Wednesday, March 14, 2018

Congressional Russia Investigation: Not with a Bang But with a Whimper

John Yang from the News Hour interviewed Adam Schiff, the ranking Democrat on the House Committee which investigated the connection between the Russians and the Trump campaign last night. Schiff made some noises about how there were many witnesses and avenues of investigation the Republicans on the committee simply refused the Democrats to pursue, and as a result the committee found nothing to say about the collusion question.

Schiff, who is a former prosecutor, mumbled something about not being sure whether anything Trump did "rises to the level of a crime" and then faded into the background, which was much more interesting than he, the Capitol rotunda, and various tourists, Congressmen and vagrants drifted by, which distracted mightily from the interview.

Had Schiff been of the Republican persuasion, he would have thundered about the "massive, deliberate cover up by the opposition party, who would rather sell out their country than risk damaging the head of their political party," or words to that effect.

But, being a pussycat Democrat, he wimped out.
Let's have a bonding moment and then move on

All he lacked was the pink knit hat with the ears.


  1. Mad Dog,
    I don't find Schiff a lightweight-he's just not a loud mouth. Unfortunately, I do agree that the only Democrats on the scene at the moment that truly command attention when they speak are Bernie Sanders and Joe Biden. That's a problem.

    But now let's move on to the heart of the matter- your condescending comments about the Women's March and your equating that and pink pussy hats with being a wimp. Really? I certainly don't share your dismal view of protests in general, nor do I think you are correct that the Women's March was merely an opportunity for the participants to bond and show off their new pink caps. I believe the original march last year sent a strong message to Republicans and Democrats that women could come together and form a powerful voting block. We'll see if I'm right in the run up to the election in November and how much the candidates try to court women. Hopefully we'll also see that the march served as a catalyst to get women out to the polls-especially young women. I believe it will.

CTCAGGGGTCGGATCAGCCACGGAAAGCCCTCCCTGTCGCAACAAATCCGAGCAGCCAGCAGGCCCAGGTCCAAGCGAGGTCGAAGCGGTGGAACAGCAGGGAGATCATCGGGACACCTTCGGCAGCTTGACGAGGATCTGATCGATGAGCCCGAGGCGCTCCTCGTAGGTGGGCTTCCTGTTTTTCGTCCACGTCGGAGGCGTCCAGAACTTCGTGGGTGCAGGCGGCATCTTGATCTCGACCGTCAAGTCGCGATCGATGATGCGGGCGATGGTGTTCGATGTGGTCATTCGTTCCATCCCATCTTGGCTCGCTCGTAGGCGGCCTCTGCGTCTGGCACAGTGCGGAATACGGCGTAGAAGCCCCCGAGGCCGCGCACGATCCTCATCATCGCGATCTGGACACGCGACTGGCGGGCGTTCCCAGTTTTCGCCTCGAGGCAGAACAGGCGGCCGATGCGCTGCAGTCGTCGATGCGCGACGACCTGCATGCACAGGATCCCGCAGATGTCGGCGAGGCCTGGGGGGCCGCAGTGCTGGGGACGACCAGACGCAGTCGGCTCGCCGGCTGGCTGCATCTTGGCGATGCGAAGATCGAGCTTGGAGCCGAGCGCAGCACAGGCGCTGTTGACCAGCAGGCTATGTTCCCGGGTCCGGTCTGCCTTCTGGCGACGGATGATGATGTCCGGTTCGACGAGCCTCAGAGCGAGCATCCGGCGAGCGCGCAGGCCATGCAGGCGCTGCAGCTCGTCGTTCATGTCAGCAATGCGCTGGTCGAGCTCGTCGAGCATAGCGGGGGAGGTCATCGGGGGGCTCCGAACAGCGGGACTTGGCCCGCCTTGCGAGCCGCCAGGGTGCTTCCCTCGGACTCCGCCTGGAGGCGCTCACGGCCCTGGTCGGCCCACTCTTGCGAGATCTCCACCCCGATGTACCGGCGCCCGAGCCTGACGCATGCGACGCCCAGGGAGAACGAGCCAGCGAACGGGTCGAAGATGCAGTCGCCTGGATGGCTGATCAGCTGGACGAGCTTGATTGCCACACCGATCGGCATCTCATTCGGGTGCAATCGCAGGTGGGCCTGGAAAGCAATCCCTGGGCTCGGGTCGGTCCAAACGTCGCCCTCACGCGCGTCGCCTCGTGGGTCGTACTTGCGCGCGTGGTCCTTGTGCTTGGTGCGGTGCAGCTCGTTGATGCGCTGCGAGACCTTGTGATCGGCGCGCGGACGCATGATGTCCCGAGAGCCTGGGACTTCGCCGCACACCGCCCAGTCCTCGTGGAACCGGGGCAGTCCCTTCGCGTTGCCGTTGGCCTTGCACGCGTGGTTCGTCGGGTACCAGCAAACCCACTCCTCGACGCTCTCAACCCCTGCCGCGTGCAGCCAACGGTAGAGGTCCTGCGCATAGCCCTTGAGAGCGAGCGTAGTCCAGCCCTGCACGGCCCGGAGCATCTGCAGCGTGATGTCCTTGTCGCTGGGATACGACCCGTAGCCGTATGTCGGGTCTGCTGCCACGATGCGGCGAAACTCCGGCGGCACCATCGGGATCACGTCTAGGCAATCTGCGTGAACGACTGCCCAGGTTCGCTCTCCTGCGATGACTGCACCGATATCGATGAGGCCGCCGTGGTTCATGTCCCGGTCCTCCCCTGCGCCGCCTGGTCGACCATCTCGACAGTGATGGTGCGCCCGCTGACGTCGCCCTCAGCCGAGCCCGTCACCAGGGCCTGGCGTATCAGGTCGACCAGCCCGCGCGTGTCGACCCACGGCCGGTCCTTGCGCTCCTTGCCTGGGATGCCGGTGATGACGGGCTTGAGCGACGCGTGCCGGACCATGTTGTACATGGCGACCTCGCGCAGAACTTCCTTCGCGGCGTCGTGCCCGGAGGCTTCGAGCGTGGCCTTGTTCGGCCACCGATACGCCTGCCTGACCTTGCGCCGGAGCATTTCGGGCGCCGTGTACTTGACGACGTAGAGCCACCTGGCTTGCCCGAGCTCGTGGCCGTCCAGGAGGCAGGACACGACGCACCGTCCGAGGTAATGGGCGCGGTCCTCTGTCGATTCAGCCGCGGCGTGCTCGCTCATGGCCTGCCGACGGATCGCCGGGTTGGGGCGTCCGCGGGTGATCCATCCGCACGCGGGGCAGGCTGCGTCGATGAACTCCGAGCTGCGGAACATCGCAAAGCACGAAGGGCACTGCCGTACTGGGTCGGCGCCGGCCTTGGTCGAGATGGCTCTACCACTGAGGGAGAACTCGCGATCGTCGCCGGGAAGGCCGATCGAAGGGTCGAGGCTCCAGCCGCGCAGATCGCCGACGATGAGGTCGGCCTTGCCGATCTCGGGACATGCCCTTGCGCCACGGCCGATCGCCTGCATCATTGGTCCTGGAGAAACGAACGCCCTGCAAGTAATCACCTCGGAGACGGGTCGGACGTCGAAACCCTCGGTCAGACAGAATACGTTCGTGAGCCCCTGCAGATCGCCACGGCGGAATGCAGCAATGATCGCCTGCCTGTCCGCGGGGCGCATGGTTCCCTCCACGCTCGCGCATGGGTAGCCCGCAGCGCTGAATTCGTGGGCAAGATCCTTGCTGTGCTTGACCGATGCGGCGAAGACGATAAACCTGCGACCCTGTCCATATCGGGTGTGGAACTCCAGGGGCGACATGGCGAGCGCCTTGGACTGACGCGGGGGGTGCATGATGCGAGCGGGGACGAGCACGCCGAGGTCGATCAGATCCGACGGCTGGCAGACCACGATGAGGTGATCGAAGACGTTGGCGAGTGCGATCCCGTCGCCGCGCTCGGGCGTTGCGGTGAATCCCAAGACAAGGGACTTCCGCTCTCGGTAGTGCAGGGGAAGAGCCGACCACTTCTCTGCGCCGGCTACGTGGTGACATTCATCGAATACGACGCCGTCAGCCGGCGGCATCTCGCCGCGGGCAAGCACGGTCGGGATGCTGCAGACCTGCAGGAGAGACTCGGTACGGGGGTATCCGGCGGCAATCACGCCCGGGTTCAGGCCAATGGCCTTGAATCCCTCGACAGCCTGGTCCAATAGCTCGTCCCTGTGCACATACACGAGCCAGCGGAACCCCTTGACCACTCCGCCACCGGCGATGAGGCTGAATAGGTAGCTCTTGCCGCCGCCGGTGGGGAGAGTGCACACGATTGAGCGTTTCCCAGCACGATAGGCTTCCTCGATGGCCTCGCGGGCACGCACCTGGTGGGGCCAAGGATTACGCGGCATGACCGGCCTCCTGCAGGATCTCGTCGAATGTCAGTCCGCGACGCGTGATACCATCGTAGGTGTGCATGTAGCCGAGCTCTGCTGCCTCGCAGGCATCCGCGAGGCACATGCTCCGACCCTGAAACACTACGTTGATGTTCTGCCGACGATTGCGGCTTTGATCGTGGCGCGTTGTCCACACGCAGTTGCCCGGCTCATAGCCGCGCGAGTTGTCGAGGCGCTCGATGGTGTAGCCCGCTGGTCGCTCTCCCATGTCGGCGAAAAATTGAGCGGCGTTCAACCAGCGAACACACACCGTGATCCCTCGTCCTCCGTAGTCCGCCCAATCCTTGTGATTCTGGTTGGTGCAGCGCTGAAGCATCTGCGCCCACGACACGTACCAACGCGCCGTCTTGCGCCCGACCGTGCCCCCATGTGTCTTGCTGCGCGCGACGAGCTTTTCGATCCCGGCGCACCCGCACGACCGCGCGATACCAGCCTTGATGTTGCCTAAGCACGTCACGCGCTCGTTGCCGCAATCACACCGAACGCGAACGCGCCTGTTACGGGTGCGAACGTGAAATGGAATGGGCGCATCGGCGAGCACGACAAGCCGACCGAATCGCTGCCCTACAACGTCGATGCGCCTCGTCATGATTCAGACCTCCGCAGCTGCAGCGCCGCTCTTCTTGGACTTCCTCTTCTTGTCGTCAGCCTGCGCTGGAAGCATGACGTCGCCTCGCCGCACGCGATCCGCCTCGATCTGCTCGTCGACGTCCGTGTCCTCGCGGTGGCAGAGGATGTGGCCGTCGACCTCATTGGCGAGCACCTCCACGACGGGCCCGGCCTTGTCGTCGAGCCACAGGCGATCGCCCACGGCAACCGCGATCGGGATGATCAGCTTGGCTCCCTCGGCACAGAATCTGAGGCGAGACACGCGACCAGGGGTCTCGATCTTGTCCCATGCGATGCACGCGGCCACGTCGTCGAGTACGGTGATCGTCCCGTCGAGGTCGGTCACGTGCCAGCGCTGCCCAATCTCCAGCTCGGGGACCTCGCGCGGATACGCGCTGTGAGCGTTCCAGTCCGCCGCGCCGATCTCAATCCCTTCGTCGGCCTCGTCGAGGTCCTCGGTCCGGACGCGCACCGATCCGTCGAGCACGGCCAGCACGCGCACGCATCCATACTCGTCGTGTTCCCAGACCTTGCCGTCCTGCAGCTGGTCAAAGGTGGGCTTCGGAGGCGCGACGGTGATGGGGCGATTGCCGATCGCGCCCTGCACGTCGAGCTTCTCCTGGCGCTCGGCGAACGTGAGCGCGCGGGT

Then there's the #MeToo movement. Men's heads rolled almost immediately because the powers that be-male and female- feared the wrath of an organized women's group. The sheer number of women who turned out to protest in 2017 made it clear there's a lot of women out there willing to come together and take action. #MeToo movement would not have come charging out of the gate nearly as strong had the Women's March not preceded it.. So Mad Dog, I think you need to reconsider your views toward the Women's March and protests in're barking up the wrong tree..

  2. M,
    As usual, you make me rethink my position.
    Yes, I could not get past that pink pussy hat thing.
    I am still concerned that all those women who took to the streets and locked arms will wipe their hands and feel, "Okay, now it's all done. I can get back to my life."
    Demonstrations made a difference in the Civil Rights marches of the 1960's because they were relentless and the ugly image of dogs and fire hoses were enough to disgust white people watching at home, so they changed some minds that needed to be changed.
    The anti war marches made people feel empowered but had little effect, far as I can see.
    So I'm not sure what effect the marches after the Parkland shooting or the women's marches will have, much as I agree with those who marched.
    As for #Me Too, I have to agree women got nowhere through legal channels or corporate channels and your point of the potency of an organization of women to counter balance the power of corporations is one that hadn't occurred to me.
    But I still have great reservations about un-examined accusation as a tool of social reform.
    Strikes me as insufficient that a score of powerful men resigned or were fired--the real test will be if the corporate boards of these companies are forced to resign and if the companies themselves are brought to trial and convicted after the testimony of the women is heard.
    As inept as our legal system is, it's all we've got in terms of a fair hearing.
    To give up on the law is to descend into anarchy.

    Mad Dog